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More medical students disclosing disabilities :

February 20, 2020

The percentage of medical students who disclosed that they have a disability increased from 2016 to 2019, and most received accommodations from their schools, a recent study showed.

Researchers surveyed U.S. allopathic medical schools in 2016 and again in 2019 about the number of students with disabilities, the types of disabilities students disclosed and the accommodations the school provided to those students.

For schools that responded in both years, the number of students disclosing a disability increased from 2.9% to 4.9%.

“A constellation of events has likely contributed to the increase in disclosure,” lead author Lisa M. Meeks, Ph.D., M.A., said in a news release. “This may include increased awareness of the availability of accommodations, an increase in the number of students who have received accommodations throughout their education and are comfortable with their identities as a person with a disability, the creation of educational resources by AAMC (Association of American Medical Colleges), and the diligent efforts of medical education programs to improve accessibility.”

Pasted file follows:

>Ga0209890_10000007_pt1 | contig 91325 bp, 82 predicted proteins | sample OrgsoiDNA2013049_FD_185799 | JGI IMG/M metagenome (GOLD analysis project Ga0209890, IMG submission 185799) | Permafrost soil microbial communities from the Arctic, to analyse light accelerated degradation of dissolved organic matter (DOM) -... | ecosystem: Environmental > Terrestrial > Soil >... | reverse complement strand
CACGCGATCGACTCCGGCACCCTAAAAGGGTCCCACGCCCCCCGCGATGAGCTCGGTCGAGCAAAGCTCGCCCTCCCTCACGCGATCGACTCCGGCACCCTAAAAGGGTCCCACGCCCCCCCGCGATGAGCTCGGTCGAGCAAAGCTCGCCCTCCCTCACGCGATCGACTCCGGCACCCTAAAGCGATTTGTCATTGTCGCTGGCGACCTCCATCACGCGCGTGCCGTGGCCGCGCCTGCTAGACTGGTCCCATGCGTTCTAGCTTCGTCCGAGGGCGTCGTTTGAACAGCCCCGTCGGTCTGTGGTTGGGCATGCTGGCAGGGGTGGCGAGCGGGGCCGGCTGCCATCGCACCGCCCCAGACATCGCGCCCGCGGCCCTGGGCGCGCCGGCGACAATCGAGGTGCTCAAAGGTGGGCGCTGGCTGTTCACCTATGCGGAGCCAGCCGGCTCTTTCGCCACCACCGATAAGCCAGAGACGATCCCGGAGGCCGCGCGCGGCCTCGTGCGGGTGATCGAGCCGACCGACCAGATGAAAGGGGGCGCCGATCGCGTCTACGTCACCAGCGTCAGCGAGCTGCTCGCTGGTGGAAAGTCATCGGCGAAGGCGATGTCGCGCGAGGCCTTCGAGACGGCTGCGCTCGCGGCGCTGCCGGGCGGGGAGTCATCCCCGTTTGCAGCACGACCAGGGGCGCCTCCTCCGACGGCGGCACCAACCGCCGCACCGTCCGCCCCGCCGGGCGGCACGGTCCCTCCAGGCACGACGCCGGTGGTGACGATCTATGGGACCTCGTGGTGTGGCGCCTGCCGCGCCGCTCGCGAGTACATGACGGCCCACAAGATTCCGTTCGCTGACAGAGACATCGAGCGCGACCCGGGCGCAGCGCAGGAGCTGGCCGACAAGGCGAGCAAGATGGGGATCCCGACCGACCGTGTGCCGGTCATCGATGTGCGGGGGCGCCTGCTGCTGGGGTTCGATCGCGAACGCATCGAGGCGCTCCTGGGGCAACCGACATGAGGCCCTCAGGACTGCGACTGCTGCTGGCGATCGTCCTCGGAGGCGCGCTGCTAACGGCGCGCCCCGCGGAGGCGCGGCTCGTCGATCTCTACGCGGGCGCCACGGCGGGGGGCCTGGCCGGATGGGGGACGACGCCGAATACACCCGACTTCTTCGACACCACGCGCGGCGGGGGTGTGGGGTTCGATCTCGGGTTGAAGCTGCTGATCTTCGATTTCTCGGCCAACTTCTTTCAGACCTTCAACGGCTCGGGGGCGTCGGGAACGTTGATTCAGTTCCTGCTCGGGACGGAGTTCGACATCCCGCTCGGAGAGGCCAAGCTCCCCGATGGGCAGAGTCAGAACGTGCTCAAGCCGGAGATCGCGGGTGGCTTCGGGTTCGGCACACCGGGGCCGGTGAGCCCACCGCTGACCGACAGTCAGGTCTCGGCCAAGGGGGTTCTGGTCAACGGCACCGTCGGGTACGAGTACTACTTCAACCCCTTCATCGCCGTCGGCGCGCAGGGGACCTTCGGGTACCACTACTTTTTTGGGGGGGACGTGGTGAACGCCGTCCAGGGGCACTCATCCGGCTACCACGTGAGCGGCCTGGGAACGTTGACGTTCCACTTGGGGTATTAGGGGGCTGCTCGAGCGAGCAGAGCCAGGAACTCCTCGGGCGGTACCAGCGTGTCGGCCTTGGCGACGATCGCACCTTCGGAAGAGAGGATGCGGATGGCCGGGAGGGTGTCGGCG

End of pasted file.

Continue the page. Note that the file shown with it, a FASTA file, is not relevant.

In 2019, the most commonly reported disabilities were psychological (e.g., anxiety, depression, obsessive-compulsive disorder, eating disorder), attention-deficit/hyperactivity disorder (ADHD) and chronic health disabilities.

The 2019 results also showed about 93% of students received classroom or clinical accommodations such as extra time to take tests, notetakers, textbooks in alternate formats, modified clinical procedures and release from overnight call.

The percentage of students disclosing psychological disabilities increased from 20.4% in 2016 to 32.3% in 2019, while chronic health disabilities increased from 13.3% to 18%. Meanwhile, those with learning disabilities decreased from 21.4% to 18.3%, and ADHD decreased from 32.3% to 30.4%.

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